Leading our schools after the lockdown

By David Newby (Copyright 2020)

Few of us are thinking about what it will be like when we are allowed to resume our normal activities. The truth is that it is more than likely that resuming normal activities will take some time and that we will have an easing of restrictions over time rather than a sudden lifting of all restrictions. There are some realities that we are going to be facing and we have to start thinking about these now if we are to provide the kind of leadership that our communities need.

The world economy will be struggling to get back on an even keel and smaller economies like ours may take decades to recover. Government will have diverted money from virtually every sector in order to battle Covid19. This includes education. Before the shutdown, funding had already been diverted from education to assist with the crisis at Eskom. In a few months’ time we will begin to understand our new economic reality and it will not be pretty. There will be considerably less available to fund vital sectors such as education. Infrastructure funding will need to be diverted to just cover basic costs such as salaries. This means that the funding we had hoped would be allocated for improvements to our schools or to build new schools will not be available. Funding that used to be available for projects like matric camps may not be available. Some schools that depended on school fees or fundraising or donations to supplement their budgets may well find that these sources of income have dried up. These new realities are going to force us to change the way we do things and only schools with adaptive leaders will be able to maintain or lift their standards of performance.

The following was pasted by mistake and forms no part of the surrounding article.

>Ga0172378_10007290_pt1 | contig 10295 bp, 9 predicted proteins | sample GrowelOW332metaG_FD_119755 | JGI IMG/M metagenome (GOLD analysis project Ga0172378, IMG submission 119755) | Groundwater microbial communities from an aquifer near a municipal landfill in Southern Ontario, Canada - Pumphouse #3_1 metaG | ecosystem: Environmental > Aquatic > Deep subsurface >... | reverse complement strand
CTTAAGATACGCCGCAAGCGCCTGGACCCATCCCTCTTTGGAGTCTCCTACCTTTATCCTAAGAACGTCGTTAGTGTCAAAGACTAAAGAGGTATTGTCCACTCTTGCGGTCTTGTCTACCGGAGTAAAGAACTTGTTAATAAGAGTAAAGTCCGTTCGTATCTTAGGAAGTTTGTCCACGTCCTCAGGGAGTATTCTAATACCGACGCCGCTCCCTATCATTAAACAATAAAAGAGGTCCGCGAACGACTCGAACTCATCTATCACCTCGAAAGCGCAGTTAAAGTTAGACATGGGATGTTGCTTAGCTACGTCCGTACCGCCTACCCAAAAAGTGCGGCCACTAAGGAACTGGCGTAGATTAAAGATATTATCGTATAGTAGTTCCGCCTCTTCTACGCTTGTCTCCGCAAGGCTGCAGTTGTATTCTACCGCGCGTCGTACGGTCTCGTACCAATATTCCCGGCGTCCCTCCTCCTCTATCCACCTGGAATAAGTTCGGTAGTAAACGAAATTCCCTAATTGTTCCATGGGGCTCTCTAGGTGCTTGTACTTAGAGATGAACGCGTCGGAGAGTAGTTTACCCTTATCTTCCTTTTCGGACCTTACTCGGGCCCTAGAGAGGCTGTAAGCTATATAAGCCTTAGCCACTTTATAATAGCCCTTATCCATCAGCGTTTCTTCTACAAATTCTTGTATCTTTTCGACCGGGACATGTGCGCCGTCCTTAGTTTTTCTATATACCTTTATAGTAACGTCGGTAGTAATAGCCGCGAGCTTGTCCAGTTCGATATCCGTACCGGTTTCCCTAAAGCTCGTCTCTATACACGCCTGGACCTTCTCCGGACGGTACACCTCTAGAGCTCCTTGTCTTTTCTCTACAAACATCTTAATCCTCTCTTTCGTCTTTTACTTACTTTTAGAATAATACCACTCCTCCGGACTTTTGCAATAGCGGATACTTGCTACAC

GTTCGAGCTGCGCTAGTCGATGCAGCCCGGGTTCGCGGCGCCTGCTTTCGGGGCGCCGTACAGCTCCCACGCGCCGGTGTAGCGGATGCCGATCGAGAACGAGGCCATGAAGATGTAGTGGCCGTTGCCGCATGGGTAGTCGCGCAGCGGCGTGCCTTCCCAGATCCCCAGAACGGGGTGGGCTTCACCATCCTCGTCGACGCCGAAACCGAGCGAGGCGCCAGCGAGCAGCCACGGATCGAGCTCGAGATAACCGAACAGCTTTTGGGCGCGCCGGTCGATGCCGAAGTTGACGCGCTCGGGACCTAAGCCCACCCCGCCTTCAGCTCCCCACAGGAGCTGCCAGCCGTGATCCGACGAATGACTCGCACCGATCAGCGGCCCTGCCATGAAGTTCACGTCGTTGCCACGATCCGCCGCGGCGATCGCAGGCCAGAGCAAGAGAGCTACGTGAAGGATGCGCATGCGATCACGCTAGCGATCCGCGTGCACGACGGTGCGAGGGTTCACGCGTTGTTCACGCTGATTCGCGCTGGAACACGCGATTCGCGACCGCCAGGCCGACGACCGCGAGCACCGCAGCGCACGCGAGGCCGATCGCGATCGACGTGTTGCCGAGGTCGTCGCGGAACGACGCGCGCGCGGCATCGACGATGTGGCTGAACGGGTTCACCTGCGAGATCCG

Over the years I have worked with organisations that have had to cope with severe cutbacks. Some of them have floundered and some have even closed. Others have adapted and found new ways of doing things. Often they have realized that one of the reasons for their stuckness has been an abundance of resources – they had the money to paper over the cracks. When the money was no longer there, they had to go back to their core business and make sure that the fundamentals were sound. It is possible that this will begin to happen in our schools especially where they are led by adaptive leaders. Here are a few questions to get adaptive leaders thinking about how to lead their schools in a time of scarce resources:

  • What resources do we already have? How can we use these optimally? Where is their wastage in our systems and practices? 
  • How do we free up the time we do have for teaching and learning? Given that there are limited resources and limited energy, what activities do we need to stop doing in our school because they are not contributing to teaching and learning?
  • What resources could we share with our neighbouring schools and what resources would we like them to share with us (these could be subject teachers, physical resources, expertise etc.)? How do I initiate this kind of collaboration?
  • What resources could we share with our community? What resources exist in the community that could assist us with teaching and learning in our school? How do I initiate this kind of collaboration?
  • In times of scarcity, the only resource we have to offer is ourselves. How can we develop our skills as an educator cohort? How do we look after each other to ensure that we remain motivated? How do we incentivize our staff when we don’t have resources? How do I resource myself so that I don’t burn out?

This is the time when effective leaders stand out. Instead of being paralysed by fear or overwhelming the system with frantic activity, they are a non-anxious presence – providing inspiration and encouragement to their teams and guiding them to focus on the things that are most important.